Limmer, David T., E-mail: dlimmer@princeton.edu [Princeton Center for Theoretical Science, Princeton University, Princeton, New Jersey 08540 (United States); Chandler, David [Department of Chemistry, University of California, Berkeley, California 94609 (United States)

    2014-11-14

    Using statistical field theory supplemented with molecular dynamics simulations, we consider premelting on the surface of ice as a generic consequence of broken hydrogen bonds at the boundary between the condensed and gaseous phases. A procedure for coarse-graining molecular configurations onto a continuous scalar order parameter field is discussed, which provides a convenient representation of the interface between locally crystal-like and locally liquid-like regions. A number of interfacial properties are straightforwardly evaluated using this procedure such as the average premelting thickness and surface tension. The temperature and system size dependence of the premelting layer thickness calculated in this way confirms the characteristic logarithmic growth expected for the scalar field theory that the system is mapped onto through coarse-graining, though remains finite due to long-ranged interactions. Finally, from explicit simulations the existence of a premelting layer is shown to be insensitive to bulk lattice geometry, exposed crystal face, and curvature.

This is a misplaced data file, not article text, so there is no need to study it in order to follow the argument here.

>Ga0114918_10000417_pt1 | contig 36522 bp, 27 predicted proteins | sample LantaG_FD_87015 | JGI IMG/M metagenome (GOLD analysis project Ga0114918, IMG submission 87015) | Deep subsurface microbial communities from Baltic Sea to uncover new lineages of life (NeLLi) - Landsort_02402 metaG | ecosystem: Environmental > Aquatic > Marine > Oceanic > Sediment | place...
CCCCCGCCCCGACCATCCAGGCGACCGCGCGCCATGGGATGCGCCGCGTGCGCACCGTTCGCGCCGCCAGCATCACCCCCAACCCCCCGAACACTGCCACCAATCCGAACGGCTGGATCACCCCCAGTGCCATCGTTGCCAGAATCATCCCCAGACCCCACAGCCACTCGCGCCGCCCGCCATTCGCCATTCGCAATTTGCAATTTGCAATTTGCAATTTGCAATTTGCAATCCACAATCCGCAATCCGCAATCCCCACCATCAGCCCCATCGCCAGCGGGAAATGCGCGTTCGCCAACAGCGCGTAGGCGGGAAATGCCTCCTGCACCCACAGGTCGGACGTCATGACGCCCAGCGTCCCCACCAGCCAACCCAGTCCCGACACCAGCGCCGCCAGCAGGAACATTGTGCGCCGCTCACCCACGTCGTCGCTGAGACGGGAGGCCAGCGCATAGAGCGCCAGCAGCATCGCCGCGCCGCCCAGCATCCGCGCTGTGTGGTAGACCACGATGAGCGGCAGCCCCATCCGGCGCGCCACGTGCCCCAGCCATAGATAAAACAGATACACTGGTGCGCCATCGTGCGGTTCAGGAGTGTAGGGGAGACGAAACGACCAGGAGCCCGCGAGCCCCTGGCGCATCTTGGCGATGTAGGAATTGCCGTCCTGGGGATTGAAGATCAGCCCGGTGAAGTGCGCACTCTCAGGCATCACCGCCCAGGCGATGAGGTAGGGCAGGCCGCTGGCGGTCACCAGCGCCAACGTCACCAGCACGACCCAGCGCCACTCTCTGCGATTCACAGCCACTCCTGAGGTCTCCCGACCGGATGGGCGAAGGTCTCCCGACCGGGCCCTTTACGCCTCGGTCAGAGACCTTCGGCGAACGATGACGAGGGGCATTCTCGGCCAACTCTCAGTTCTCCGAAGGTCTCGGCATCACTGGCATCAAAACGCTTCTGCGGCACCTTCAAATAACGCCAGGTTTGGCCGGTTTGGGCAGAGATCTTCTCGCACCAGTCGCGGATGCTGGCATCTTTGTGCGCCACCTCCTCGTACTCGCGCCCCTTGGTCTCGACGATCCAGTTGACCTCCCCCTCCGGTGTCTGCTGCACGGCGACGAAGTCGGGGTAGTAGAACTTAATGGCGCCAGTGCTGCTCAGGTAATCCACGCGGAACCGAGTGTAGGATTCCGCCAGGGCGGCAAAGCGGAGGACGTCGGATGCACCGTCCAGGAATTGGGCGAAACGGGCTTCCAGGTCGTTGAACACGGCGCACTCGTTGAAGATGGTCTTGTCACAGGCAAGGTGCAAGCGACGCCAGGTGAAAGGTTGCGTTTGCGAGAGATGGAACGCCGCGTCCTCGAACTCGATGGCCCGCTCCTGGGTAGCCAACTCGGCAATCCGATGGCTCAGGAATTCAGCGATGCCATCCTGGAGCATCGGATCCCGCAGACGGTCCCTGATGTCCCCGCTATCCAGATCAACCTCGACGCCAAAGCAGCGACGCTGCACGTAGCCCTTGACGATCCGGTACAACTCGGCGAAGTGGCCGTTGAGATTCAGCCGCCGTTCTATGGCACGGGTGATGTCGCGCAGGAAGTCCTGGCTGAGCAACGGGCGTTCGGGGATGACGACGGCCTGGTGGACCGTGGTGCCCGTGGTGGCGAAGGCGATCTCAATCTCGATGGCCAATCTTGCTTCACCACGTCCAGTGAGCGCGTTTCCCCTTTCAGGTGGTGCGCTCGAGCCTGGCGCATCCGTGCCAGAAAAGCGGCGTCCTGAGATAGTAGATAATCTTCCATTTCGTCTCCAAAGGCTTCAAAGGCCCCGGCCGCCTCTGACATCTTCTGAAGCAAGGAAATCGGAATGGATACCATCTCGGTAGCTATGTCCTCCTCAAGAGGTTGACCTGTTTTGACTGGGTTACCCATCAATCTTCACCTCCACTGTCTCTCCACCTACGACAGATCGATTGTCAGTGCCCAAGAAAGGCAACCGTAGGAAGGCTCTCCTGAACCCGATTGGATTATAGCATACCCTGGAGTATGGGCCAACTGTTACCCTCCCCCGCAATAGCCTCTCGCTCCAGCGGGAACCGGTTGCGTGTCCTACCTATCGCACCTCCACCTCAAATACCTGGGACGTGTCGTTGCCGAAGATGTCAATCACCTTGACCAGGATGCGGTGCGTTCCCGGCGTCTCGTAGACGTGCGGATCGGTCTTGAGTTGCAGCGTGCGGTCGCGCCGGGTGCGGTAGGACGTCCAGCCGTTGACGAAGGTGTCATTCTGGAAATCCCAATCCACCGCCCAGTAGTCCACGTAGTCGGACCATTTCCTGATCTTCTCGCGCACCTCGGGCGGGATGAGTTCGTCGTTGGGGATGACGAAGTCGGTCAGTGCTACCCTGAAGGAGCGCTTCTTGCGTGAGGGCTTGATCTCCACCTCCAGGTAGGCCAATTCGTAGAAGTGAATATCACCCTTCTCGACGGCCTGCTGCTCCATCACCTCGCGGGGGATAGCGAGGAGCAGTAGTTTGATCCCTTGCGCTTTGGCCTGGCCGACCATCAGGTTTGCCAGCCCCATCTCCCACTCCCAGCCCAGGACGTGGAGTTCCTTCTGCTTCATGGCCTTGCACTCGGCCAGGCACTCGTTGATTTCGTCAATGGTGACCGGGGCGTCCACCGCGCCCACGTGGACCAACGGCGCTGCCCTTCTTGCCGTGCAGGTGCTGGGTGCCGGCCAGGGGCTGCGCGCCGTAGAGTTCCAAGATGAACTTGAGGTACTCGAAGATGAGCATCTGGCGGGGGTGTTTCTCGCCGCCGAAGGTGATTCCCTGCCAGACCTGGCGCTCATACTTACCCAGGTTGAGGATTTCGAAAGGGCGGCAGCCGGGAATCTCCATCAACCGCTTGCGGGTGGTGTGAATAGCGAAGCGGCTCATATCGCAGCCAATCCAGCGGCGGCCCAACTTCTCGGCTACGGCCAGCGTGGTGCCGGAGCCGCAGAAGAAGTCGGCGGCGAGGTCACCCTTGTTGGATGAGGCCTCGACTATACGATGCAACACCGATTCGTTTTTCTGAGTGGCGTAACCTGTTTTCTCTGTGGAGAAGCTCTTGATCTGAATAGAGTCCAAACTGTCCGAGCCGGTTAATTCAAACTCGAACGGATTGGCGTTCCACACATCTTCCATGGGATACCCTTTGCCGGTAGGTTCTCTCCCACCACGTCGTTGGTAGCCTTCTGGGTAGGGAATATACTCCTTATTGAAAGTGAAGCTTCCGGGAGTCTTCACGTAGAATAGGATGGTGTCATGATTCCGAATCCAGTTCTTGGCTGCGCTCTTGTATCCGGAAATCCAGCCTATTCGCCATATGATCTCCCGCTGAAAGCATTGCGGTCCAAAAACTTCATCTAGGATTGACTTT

13. Premelting, fluctuations, and coarse-graining of water-ice interfaces

    Limmer, David T.; Chandler, David

    2014-11-01

    Using statistical field theory supplemented with molecular dynamics simulations, we consider premelting on the surface of ice as a generic consequence of broken hydrogen bonds at the boundary between the condensed and gaseous phases. A procedure for coarse-graining molecular configurations onto a continuous scalar order parameter field is discussed, which provides a convenient representation of the interface between locally crystal-like and locally liquid-like regions. A number of interfacial properties are straightforwardly evaluated using this procedure such as the average premelting thickness and surface tension. The temperature and system size dependence of the premelting layer thickness calculated in this way confirms the characteristic logarithmic growth expected for the scalar field theory that the system is mapped onto through coarse-graining, though remains finite due to long-ranged interactions. Finally, from explicit simulations the existence of a premelting layer is shown to be insensitive to bulk lattice geometry, exposed crystal face, and curvature.